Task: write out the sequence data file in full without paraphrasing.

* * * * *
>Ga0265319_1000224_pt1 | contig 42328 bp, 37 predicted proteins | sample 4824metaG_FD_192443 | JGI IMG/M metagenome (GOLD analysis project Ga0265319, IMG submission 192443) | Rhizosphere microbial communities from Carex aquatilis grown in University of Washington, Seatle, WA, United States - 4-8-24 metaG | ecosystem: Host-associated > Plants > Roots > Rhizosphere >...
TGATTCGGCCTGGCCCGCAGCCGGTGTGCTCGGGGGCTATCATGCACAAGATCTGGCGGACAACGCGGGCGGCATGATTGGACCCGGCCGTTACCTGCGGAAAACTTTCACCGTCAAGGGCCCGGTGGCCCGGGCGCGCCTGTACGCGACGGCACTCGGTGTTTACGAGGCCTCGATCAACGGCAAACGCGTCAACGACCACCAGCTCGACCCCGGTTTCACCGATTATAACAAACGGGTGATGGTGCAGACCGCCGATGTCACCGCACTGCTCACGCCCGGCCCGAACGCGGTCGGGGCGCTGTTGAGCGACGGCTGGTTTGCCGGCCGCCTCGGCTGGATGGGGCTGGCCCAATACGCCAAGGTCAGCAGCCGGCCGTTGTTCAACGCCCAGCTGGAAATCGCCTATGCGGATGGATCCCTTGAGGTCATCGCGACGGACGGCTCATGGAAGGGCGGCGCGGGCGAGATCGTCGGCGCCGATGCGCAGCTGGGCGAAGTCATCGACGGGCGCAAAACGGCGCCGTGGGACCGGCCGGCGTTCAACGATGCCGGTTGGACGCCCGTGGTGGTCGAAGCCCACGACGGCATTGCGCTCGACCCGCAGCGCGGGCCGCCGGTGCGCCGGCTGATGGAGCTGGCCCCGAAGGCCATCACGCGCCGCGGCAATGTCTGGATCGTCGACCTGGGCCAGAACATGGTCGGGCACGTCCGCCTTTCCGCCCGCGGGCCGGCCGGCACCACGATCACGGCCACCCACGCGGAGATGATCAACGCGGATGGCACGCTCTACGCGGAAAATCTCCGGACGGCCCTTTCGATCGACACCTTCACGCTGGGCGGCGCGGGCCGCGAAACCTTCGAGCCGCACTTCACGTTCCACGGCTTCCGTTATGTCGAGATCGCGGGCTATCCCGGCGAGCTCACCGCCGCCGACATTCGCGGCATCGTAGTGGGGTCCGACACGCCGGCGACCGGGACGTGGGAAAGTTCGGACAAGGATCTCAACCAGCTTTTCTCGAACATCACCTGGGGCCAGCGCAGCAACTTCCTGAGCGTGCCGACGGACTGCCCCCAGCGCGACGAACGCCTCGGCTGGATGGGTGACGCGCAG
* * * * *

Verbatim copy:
>Ga0265319_1000224_pt1 | contig 42328 bp, 37 predicted proteins | sample 4824metaG_FD_192443 | JGI IMG/M metagenome (GOLD analysis project Ga0265319, IMG submission 192443) | Rhizosphere microbial communities from Carex aquatilis grown in University of Washington, Seatle, WA, United States - 4-8-24 metaG | ecosystem: Host-associated > Plants > Roots > Rhizosphere >...
TGATTCGGCCTGGCCCGCAGCCGGTGTGCTCGGGGGCTATCATGCACAAGATCTGGCGGACAACGCGGGCGGCATGATTGGACCCGGCCGTTACCTGCGGAAAACTTTCACCGTCAAGGGCCCGGTGGCCCGGGCGCGCCTGTACGCGACGGCACTCGGTGTTTACGAGGCCTCGATCAACGGCAAACGCGTCAACGACCACCAGCTCGACCCCGGTTTCACCGATTATAACAAACGGGTGATGGTGCAGACCGCCGATGTCACCGCACTGCTCACGCCCGGCCCGAACGCGGTCGGGGCGCTGTTGAGCGACGGCTGGTTTGCCGGCCGCCTCGGCTGGATGGGGCTGGCCCAATACGCCAAGGTCAGCAGCCGGCCGTTGTTCAACGCCCAGCTGGAAATCGCCTATGCGGATGGATCCCTTGAGGTCATCGCGACGGACGGCTCATGGAAGGGCGGCGCGGGCGAGATCGTCGGCGCCGATGCGCAGCTGGGCGAAGTCATCGACGGGCGCAAAACGGCGCCGTGGGACCGGCCGGCGTTCAACGATGCCGGTTGGACGCCCGTGGTGGTCGAAGCCCACGACGGCATTGCGCTCGACCCGCAGCGCGGGCCGCCGGTGCGCCGGCTGATGGAGCTGGCCCCGAAGGCCATCACGCGCCGCGGCAATGTCTGGATCGTCGACCTGGGCCAGAACATGGTCGGGCACGTCCGCCTTTCCGCCCGCGGGCCGGCCGGCACCACGATCACGGCCACCCACGCGGAGATGATCAACGCGGATGGCACGCTCTACGCGGAAAATCTCCGGACGGCCCTTTCGATCGACACCTTCACGCTGGGCGGCGCGGGCCGCGAAACCTTCGAGCCGCACTTCACGTTCCACGGCTTCCGTTATGTCGAGATCGCGGGCTATCCCGGCGAGCTCACCGCCGCCGACATTCGCGGCATCGTAGTGGGGTCCGACACGCCGGCGACCGGGACGTGGGAAAGTTCGGACAAGGATCTCAACCAGCTTTTCTCGAACATCACCTGGGGCCAGCGCAGCAACTTCCTGAGCGTGCCGACGGACTGCCCCCAGCGCGACGAACGCCTCGGCTGGATGGGTGACGCGCAG